Why didn’t you get COVID-19? Is your body already protected? – Deseret News

Can you be genetically resistant to the novel coronavirus? A new paper suggests it is possible people might have the power to fight off COVID-19 because of their genetics.

Researchers said in the paper — published in the medical journal Nature Immunology — there might be people who are resistant to the SARS-CoV-2 virus, which causes COVID-19.

  • Scientists said the virus has been known to invade households but leave one or two people without an infection, per Science Alert.

Moreover, the researchers hope the study will help them learn more about the coronavirus and how the human population might fight it.

  • “The introduction of SARS-CoV-2 to a naive population, on a global scale, has provided yet another demonstration of the remarkable clinical variability between individuals in the course of infection, ranging from asymptomatic infections to life-threatening disease,” researchers wrote in the paper.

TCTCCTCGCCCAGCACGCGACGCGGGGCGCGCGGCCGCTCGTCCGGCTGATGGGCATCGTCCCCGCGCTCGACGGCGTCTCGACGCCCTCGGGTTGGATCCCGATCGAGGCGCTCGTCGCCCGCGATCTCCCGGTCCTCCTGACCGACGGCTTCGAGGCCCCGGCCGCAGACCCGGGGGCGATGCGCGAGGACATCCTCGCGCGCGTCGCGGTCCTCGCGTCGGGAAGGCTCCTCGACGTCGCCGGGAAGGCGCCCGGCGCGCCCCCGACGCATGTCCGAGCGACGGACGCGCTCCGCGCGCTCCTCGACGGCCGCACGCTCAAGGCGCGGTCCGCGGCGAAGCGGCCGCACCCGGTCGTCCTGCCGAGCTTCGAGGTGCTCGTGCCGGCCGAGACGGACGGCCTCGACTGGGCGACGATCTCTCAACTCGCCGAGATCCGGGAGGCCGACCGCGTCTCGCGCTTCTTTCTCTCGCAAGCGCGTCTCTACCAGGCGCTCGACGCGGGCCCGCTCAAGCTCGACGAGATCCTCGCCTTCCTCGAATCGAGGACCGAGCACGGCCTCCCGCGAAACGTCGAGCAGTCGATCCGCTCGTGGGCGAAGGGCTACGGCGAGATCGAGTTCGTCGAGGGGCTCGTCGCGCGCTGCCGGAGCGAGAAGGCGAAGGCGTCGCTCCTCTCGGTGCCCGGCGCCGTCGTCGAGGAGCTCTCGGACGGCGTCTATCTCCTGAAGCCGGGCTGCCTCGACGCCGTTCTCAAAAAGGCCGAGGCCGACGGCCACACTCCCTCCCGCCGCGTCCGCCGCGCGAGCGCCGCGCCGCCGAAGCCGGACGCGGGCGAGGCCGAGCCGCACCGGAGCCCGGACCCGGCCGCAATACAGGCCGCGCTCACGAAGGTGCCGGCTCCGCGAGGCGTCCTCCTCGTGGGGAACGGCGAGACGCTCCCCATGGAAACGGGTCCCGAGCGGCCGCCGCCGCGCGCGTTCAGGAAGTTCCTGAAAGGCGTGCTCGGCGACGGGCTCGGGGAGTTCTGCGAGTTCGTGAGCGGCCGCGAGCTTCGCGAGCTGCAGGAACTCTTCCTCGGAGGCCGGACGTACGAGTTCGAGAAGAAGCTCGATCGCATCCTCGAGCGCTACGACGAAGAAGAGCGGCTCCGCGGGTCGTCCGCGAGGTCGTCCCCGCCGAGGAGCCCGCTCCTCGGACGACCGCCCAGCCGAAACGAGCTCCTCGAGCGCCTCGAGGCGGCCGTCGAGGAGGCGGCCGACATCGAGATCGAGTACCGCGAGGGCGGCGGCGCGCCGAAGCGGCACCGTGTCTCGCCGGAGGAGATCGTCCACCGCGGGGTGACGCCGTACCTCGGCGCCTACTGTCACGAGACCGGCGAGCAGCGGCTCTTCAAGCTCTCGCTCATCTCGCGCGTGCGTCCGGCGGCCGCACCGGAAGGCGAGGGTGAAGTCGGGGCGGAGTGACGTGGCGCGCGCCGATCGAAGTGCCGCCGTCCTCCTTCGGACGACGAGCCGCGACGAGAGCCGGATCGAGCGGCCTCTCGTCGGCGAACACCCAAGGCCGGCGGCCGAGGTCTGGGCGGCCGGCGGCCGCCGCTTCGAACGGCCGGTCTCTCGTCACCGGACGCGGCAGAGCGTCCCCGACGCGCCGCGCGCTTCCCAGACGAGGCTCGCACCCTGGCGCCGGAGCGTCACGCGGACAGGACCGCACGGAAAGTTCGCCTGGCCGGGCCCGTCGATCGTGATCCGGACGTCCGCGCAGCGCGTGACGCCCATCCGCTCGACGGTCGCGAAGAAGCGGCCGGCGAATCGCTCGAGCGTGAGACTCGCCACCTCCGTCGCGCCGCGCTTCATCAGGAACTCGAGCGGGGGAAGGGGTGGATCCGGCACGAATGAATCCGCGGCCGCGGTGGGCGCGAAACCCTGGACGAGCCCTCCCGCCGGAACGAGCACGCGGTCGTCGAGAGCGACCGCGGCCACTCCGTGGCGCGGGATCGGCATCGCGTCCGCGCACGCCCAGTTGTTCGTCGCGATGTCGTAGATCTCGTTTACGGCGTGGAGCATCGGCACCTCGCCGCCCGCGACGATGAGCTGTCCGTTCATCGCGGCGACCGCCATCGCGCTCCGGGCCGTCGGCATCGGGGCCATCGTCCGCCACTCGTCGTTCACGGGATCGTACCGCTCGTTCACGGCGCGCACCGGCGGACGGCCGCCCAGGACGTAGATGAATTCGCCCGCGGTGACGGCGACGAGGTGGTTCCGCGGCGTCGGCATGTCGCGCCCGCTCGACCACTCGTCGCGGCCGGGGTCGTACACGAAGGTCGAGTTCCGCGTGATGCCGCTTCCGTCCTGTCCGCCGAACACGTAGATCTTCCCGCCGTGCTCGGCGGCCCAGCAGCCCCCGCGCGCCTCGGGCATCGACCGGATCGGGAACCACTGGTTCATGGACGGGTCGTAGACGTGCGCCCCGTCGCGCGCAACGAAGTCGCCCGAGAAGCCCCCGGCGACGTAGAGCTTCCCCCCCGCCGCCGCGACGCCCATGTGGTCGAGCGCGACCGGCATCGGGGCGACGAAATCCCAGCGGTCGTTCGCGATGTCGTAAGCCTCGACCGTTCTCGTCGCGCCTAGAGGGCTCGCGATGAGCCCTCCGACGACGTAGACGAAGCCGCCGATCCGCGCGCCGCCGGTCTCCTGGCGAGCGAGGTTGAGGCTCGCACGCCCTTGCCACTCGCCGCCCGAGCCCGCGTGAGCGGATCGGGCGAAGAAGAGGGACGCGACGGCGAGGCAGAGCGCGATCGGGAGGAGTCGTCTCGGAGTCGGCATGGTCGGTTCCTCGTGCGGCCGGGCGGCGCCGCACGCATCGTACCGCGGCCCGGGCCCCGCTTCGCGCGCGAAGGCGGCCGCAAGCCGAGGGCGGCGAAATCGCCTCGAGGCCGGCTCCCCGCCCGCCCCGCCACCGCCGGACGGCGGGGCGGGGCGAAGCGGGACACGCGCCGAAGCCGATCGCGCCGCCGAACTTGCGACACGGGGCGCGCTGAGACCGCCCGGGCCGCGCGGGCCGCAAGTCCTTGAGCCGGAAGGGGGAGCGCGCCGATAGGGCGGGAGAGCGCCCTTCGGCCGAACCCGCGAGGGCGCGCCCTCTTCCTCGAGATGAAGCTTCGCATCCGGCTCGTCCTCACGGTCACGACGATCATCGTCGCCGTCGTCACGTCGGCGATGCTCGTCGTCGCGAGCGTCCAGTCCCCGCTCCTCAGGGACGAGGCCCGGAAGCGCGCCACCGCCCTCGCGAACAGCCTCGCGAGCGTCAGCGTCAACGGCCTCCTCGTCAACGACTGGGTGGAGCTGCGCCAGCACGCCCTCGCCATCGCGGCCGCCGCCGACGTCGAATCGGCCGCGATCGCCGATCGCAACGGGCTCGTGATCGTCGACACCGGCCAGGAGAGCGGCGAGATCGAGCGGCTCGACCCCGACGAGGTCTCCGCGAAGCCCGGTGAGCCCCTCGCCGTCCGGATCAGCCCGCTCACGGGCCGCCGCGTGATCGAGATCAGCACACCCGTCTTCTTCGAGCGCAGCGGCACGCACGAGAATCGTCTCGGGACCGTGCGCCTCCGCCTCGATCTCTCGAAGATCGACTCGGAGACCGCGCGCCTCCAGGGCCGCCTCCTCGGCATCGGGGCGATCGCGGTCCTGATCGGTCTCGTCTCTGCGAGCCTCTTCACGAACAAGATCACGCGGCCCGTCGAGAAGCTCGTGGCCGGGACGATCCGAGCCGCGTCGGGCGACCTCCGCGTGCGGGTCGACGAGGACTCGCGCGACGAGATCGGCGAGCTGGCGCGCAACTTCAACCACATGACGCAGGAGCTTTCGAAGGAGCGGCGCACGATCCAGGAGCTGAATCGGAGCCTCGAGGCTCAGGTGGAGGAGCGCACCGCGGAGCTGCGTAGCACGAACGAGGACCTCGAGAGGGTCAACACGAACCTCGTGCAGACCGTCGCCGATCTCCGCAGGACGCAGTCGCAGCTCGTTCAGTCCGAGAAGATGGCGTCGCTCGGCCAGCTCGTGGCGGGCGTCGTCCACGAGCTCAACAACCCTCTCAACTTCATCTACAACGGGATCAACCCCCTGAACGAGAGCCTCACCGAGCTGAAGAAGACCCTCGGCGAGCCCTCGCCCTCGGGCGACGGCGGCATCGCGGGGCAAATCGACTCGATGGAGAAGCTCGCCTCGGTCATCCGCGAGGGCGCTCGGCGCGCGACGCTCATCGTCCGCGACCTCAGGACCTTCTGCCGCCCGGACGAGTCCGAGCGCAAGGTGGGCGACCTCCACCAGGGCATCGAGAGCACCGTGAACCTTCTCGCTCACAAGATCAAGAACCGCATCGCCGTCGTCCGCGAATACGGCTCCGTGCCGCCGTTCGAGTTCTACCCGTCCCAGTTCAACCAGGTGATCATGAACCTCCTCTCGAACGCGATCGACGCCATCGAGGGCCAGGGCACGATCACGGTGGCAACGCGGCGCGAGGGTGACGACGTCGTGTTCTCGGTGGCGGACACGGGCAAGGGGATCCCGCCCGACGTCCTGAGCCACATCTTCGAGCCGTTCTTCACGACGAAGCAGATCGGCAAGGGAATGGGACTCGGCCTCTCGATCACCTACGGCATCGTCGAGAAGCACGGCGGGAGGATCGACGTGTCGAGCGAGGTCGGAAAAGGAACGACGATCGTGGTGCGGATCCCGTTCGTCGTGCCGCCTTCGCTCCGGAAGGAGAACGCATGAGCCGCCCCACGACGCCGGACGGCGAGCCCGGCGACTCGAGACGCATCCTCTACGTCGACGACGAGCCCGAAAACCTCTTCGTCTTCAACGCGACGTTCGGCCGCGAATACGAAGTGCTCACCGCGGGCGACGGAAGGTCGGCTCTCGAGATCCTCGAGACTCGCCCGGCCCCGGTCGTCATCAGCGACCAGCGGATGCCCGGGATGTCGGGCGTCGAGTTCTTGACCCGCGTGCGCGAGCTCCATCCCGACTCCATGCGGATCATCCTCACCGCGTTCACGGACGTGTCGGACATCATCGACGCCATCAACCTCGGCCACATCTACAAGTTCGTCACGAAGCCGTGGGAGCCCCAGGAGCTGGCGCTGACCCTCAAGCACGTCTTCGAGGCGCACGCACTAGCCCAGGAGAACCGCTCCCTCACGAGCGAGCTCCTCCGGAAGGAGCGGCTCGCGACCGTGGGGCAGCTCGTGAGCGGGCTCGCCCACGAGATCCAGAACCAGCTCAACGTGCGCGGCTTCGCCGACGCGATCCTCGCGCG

• “Our understanding of the pathophysiology of life-threatening COVID-19 has progressed considerably since the disease was first described in December 2019, but we still know very little about the human genetic and immunological basis of inborn resistance to SARS-CoV-2,” they wrote.

Scientists and experts have been studying immunity to the coronavirus for a long time, especially in recent days as they review how natural immunity can fight off the virus.

Virologists Theodora Hatziioannou and Paul Bieniasz, who both work at the Rockefeller University in New York City, are trying to figure out how people can be super immune to the coronavirus, as I wrote for the Deseret News. Those who are super immune can block mutant coronavirus strains in many cases.

  • And researchers have recently found that there are people who become super immune by being infected with COVID-19 and getting vaccinated, NPR reported
  • These people produced enough antibodies “capable of fighting off the coronavirus variants circulating in the world but also likely effective against variants that may emerge in the future,” according to NPR.

Source